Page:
Sometimes I try to quietly sneek into the kitchen and very carefully remove ingredients and pans so as not to alert the small children. They love to ‘help’ and insist on stirring and pouring and seasoning until the symphony of,
“Can I help?”
“I wanna do that.”
“It’s my turn!”
“She won’t give me the spoon!”
It’s enough to have you fishing for the pizza delivery number. But as I remind myself that it’s my job to teach them and as I envision them making their own greek goulash with caramelized onions one day, I welcome the sous chefs gladly. They scamper outside to snip some fresh herbs and then painstakingly cut the luscious mint and parsley with scissors, their minds and mouths working as hard as their fingers, with questions like “You like to cook, don’t you mommy?” and “Do you really like eggplant?”
It’s moments like these that I am fully aware that they are watching me.
They are learning to live their lives by watching how I live mine. It’s no small responsibility to bear. This long circuitous journey that I have made through medical education, residency training and then a six year career in medical practice has finally brought me HOME. Where I have struggled to find my way. Where I am learning to ‘serve my neighbor’ in the most intimate but also seemingly mundane ways. I entered this vocation ill-prepared and ill-advised on what it meant to be a full time homemaker. And the questions that haunt me sometimes in the throws of laundry and dishes, about whether I am using my gifts to their full potential, are answered decidedly in those little eyes and hands helping me make dinner. I am making a bold statement to them.
The vocation of motherhood is honorable; instituted by God for the raising of children, for the domestication of men, and for the stabilization of society. It is His design and I’ve learned that I am most ‘female’ and truly most fulfilled when I embrace and nurture this role as wife and mother.
And that drove me to reread a few sections of a book that I read a few years ago called The Feminine Mystique by Betty Friedan. Friedan is crowned with having started the second wave of the feminist movement and was the first president of the National Organization for Women (that’s enough to make me skeptical). I disagree with nearly every statement she makes in the book but in many ways, I’m glad I read it. I understand the feminist movement a little more clearly and realize that I am a product of a generation of women who were told that they needed to find fulfillment outside the home. Friedan compares housewifery to being in a ‘comfortable concentration camp’ and characterizes suburban housewives as chiefly unfulfilled, dependent women who have given up on intellectual interests and have no real impact on the major issues of society. She makes a few valid points but for the most part I find her conclusions flawed and riddled with the biases of someone who is driven by an agenda.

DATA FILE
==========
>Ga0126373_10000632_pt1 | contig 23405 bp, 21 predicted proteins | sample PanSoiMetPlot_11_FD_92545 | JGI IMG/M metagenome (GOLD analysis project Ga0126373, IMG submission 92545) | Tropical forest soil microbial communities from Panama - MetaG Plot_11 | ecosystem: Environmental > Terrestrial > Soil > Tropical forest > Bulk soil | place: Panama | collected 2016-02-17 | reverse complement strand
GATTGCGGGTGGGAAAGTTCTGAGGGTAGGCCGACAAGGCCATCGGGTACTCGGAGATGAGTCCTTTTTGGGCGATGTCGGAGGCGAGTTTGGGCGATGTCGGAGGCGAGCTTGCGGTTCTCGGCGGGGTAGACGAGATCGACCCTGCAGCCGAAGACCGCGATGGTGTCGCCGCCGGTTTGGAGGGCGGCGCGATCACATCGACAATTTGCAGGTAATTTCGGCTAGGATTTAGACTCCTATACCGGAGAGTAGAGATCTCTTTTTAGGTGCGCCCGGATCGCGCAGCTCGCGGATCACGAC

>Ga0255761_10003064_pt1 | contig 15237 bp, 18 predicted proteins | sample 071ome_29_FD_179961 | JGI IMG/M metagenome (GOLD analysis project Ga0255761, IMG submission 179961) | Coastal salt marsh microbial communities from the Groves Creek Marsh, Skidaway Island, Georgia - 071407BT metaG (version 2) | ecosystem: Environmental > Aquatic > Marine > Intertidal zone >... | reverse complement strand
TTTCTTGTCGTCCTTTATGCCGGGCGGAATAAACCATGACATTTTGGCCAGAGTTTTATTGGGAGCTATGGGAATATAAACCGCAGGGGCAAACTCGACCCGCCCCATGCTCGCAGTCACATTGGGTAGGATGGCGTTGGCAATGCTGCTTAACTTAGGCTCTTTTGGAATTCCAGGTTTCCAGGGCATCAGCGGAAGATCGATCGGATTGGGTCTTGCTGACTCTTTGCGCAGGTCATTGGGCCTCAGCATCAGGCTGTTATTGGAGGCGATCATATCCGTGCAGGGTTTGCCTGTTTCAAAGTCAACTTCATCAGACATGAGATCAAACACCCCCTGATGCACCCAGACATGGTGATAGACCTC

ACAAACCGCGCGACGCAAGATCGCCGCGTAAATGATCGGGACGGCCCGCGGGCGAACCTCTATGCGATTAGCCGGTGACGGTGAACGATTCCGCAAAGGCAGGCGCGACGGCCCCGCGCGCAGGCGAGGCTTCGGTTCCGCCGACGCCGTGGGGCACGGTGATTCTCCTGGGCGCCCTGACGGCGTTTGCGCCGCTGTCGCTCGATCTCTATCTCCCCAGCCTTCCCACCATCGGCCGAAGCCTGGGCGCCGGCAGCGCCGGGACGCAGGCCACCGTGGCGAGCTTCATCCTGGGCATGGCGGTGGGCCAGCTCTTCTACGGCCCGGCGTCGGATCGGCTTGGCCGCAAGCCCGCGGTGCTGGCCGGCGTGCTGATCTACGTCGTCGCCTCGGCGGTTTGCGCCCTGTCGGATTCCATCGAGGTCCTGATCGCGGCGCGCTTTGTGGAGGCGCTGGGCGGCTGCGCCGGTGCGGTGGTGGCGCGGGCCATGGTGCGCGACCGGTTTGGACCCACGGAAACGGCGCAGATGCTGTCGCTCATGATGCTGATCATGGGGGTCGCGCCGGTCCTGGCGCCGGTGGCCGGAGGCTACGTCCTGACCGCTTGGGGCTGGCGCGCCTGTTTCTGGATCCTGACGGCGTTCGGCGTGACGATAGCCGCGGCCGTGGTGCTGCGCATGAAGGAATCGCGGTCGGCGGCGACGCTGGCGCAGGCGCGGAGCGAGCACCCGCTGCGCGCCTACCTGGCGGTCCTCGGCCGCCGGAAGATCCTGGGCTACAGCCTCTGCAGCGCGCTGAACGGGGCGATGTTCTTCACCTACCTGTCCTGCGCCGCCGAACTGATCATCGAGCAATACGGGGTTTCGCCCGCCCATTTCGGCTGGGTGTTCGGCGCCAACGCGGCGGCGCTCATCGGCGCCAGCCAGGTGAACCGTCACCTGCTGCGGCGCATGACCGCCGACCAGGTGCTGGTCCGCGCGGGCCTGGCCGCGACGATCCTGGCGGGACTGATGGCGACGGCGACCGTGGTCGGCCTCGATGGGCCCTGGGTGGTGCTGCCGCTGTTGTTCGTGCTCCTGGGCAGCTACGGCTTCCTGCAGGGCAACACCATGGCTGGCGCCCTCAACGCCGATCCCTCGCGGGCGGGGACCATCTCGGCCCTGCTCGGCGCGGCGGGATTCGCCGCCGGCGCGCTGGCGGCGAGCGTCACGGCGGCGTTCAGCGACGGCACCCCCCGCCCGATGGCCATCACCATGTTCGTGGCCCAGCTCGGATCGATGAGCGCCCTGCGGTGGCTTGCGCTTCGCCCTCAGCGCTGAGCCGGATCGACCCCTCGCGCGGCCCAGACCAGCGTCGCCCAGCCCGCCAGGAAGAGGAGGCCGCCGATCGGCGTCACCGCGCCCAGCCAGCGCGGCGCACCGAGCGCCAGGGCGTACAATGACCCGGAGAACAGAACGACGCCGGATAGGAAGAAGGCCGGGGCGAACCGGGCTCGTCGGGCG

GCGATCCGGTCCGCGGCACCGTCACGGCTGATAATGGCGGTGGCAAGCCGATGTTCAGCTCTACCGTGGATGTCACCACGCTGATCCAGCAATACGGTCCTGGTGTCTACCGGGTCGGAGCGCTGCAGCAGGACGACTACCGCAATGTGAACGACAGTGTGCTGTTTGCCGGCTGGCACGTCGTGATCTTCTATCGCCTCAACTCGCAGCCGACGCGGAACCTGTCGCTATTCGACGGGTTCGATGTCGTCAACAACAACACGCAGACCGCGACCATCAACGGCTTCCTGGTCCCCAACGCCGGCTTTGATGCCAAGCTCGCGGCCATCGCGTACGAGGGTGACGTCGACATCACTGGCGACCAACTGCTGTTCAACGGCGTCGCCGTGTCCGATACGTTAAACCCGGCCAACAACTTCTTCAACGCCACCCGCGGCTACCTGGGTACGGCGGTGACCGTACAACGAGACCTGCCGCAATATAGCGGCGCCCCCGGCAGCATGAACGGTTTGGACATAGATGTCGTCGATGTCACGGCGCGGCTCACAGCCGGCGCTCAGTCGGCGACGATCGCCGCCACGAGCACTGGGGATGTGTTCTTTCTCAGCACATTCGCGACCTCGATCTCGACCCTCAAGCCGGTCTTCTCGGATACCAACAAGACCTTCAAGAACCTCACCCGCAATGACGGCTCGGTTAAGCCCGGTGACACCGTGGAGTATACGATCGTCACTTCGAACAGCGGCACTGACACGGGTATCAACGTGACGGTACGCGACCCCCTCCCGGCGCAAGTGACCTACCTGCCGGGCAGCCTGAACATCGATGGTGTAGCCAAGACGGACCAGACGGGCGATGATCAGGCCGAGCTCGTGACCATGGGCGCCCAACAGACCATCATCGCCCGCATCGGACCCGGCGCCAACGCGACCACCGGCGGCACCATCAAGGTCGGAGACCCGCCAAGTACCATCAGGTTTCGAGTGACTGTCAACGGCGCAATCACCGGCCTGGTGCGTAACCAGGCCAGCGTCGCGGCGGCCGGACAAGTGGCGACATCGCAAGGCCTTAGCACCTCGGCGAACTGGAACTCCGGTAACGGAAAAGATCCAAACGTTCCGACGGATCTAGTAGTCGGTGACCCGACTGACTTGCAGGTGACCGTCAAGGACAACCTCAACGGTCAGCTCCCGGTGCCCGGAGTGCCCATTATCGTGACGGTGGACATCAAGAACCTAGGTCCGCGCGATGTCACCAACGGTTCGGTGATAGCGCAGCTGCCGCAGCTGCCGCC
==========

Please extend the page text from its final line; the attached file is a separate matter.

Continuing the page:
She comes across to me similiar to the way most feminists do; projecting her own misery and lack of fulfillment onto the whole of the female population and placing blame on men, religious institutions and society as a whole. She admonishes women to leave the
‘comfortable concentration camp’ to work and to be educated so that they may contribute so society in a meaningful way, thus finding true fulfillment. She says, ”
A woman must create, out of her own needs and abilities, a new life plan, fitting in the love and children and home that have defined feminity in the past with the work toward a greater purpose that shapes the future”.p. 338
Well, speaking from experience, I have never felt that I was contributing more meaningfully to society than when I decided to put my own career on hold to be home with my children. Any ‘ole Joe can refill Ralph’s prescription for hypertension, but I am the most uniquely qualified and gifted person to raise my own children and to love and serve my husband. Noone else can do that with the same passion and care. So, I want to stand up for all educated, professional women who have made an informed and conscious choice to give their lives in service to their families. I applaud you. What you do is important and powerful and instituted by God himself. There is no higher calling. There is no greater work.
Disclaimers: I am not in any way admonishing that every female should do what I have done. I am blessed with a husband who is able to provide for us financially, making it possible for me to enjoy this tremendous blessing. If I need to enter the force again, I will do what is necessary for our family. Nor am I casting judgement on women who have chosen different paths. It has been my experience that in our society, it’s the SAHM who feels a certain inferiority and who frequently questions her decision to stay home. There are many creative ways to combine outside work with home responsibilities and I personally know many women who do a fantastic job of it. When I was in the work force, I embraced the unique femininity that I brought to my vocation and tried above all else to keep my family first. Similarly, just because a woman stays home is no guarantee that she’s embracing her role and nurturing her family to her best ability. We are all sinners in need of forgiveness and whether or not we stay home or join the workforce, we do so riddled with sin and selfishness. We all need God’s grace to cover us and to give us true peace and joy!
I’ll conclude with a quote from Plato:
Be kind, for everyone you meet is fighting a hard battle.